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Flash Metal Suicide: Vengeance

This week: dive-bombing guitar solos and nonsensical sex metaphors courtesy of Dutch shredders Vengeance, and their third album Take It Or Leave It

"When I was born/They threw me outside" - Code of Honour

Committing Flash Metal Suicide in the US in 1987 was easy, man. Everybody was doing it. Biting the spandex bullet in Holland, tho? That took pros. That took the high-flying party metal Dutchmen known collectively as Vengeance.  I know, you don’t remember Vengeance. Despite being on Columbia records in the US and having a would-be single, the amazingly titled Rock N’ Roll Shower force-fed to stateside rock radio, folks ‘round these parts just couldn’t cotton to Vengeance. I dunno why, really, because they were state-of-the-art arena metal. Maybe it was because of their exotic-sounding names. Arjen Lucassen is not a guitar-hero handle. Course, neither was Yngwie Malmsteen, and it worked for him. 

Anyway, Vengeance was formed when Lucassen left Accept-like proto-power metal weirdos Bodine and hooked up with afro-ed howler Leon Goewie and a bunch of similarly named cats. They got signed five minutes after their first gig (or so the legend goes) to CBS Holland, which was just as good as the real CBS, only much smaller. They released their first, self-titled record in ’84, and gained a healthy home-bound following. Two years later, they followed it up with the awesomely named We Have Ways of Making You Rock, and although they had yet to break out of Euro-star status, CBSH licensed out the next one, Take it Or Leave It to Columbia, which is the first time you or me (well, ok, just me) ever heard them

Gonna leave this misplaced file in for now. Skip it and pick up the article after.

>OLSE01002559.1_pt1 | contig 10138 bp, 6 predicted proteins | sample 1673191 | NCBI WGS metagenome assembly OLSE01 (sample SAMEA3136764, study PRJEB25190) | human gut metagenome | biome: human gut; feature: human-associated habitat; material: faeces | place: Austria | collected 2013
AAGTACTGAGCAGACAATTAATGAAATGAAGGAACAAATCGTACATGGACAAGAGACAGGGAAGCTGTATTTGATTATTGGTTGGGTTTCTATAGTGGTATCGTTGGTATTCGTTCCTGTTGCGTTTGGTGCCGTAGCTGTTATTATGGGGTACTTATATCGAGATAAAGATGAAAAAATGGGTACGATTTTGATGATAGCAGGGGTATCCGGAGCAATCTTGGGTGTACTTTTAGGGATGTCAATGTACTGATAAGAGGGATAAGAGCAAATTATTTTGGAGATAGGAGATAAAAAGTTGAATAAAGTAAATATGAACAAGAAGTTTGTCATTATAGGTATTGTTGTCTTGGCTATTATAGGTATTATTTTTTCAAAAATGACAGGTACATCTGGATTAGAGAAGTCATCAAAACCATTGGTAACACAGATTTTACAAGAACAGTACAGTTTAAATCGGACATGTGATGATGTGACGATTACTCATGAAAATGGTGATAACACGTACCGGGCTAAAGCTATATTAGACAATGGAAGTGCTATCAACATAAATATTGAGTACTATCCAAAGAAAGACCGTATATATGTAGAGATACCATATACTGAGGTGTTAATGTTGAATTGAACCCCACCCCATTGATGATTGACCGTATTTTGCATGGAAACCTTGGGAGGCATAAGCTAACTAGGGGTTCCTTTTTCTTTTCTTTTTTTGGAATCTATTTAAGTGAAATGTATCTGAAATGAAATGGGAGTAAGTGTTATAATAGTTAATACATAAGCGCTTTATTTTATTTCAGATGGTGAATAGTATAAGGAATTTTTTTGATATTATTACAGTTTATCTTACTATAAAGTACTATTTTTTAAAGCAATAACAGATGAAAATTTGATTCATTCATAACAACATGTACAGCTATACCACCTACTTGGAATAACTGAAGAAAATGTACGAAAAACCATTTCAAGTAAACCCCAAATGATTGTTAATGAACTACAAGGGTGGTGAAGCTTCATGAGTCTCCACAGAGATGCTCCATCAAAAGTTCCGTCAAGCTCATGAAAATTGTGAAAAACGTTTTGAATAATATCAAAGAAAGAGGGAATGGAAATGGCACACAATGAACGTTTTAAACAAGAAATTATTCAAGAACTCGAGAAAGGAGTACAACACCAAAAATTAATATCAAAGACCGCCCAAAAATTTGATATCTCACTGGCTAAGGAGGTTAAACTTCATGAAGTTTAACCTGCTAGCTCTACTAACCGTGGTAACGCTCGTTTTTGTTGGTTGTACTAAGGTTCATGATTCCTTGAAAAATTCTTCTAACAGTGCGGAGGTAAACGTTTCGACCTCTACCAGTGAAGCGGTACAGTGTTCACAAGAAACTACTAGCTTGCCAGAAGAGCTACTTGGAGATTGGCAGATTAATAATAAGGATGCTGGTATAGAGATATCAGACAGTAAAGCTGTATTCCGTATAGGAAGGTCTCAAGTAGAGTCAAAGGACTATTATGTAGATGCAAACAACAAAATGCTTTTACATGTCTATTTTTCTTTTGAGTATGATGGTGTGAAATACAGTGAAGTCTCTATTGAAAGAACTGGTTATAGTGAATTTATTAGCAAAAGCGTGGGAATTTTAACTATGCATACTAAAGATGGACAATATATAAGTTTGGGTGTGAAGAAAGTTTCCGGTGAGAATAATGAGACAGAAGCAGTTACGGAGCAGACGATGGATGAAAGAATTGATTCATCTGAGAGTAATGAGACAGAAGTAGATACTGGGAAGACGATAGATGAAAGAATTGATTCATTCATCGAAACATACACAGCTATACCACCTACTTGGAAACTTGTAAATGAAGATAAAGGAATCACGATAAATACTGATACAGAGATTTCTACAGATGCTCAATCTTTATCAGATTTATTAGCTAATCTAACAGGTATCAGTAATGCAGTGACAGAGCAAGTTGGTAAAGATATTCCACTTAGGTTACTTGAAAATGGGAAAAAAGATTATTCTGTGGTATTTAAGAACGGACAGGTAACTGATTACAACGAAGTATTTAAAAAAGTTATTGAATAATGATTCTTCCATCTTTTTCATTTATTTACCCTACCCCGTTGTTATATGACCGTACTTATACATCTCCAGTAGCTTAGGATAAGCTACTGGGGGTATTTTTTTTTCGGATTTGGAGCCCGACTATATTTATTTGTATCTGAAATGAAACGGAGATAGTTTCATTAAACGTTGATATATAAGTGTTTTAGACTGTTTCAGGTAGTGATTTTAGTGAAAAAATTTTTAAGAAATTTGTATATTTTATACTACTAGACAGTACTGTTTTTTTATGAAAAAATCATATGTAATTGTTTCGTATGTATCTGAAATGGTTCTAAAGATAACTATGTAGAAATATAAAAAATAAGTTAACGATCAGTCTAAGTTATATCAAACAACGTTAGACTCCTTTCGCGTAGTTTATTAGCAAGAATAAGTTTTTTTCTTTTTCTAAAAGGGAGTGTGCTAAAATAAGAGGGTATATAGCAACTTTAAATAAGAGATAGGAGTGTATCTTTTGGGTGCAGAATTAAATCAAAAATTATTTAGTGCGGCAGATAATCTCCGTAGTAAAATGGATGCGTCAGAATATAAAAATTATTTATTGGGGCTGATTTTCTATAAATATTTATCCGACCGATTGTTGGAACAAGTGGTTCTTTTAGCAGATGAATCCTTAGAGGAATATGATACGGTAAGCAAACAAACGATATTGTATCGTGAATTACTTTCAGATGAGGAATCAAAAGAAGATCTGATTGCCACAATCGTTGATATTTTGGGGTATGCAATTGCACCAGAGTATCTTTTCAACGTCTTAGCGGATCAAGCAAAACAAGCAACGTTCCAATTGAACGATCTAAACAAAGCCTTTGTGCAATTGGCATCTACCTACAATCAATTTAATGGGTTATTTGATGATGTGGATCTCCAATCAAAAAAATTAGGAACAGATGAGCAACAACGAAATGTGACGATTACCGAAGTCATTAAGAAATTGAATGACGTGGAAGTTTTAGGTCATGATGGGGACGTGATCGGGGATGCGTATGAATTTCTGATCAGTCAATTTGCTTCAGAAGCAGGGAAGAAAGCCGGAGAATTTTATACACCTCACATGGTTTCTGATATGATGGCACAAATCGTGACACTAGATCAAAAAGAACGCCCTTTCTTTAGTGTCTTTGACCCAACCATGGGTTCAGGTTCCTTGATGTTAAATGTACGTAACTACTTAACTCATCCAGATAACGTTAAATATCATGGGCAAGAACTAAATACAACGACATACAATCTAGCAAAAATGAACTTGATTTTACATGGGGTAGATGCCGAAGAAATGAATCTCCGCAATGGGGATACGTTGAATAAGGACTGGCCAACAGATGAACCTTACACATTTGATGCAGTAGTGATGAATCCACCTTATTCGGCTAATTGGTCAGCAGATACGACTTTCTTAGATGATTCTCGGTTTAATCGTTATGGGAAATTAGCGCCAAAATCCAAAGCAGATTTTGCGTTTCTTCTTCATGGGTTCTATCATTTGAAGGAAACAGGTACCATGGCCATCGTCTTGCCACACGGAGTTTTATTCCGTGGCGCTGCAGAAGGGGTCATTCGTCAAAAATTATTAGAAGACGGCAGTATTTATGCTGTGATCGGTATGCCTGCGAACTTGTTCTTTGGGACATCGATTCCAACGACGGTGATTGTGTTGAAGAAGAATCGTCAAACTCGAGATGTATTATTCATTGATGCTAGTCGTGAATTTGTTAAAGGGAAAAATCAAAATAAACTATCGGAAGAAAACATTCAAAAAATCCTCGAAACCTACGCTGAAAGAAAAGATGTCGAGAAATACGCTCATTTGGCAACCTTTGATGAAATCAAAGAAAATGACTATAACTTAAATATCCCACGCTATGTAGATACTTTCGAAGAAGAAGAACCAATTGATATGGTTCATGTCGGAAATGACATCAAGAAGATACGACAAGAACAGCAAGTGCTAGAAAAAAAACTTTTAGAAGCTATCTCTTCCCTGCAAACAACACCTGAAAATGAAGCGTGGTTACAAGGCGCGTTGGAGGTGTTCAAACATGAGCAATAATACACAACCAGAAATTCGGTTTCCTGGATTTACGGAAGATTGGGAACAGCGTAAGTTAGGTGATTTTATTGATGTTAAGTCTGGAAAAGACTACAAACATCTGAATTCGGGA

The Vengeance sound was heavy, melodic, Thin Lizzy-esque hard rock mixed with pyrotechnic flash metal. It was big. Matter of fact, the production on Take It, by one John Sonneveld, rivals EZO for sheer excess. It’s crazy how loud this record is. Not that it helped all that much.  The title track cracks thing open with a whole buncha skittering noises and evil laughter, followed by a propulsive, mountainous flash metal riff, followed by a rousing chorus, dive-bombing guitar solo, and nonsensical cards/sex metaphors (“You name the price, I deal the cards/The winner takes it all/But don’t be surprised if I call the guards”). Killer, really.  Code of Honour is more snarly flash, with a rippin’ Skid Row riff and Halford-esque vox, but the first sign of trouble creeps in on the chorus, when they drag in a choir full of kids. I hate when they drag in the fuckin’ kids. It’s got big ol’ skull-crushing drums, though. 

Rock and Roll Shower is the highlight, of that there is no doubt. I mean, this has gotta be most ridiculous attempt at a flash metal superhit ever. Dig this — the first line  really is “Went to a party on a Saturday night”. Swear to Christ. I think even Lita Ford was joking when she wrote the same line for that “didn’t get laid” song. Not Vengeance, tho. Vengeance mean it, man. “The girls were pretty, but the band wasn’t right”, Leon laments, so he grabs the mic and proceeds to give all the hearty-party people a “Rock and Roll Shower!” They use a Vocoder or whatever you call that Peter Frampton sound, on the chorus. And they cop Lizzy’s Chinatown for the solo. All that’s ok, but what the  fuck is a rock n’ roll shower? Have I ever had one? Have you? Crazy Dutchmen. 

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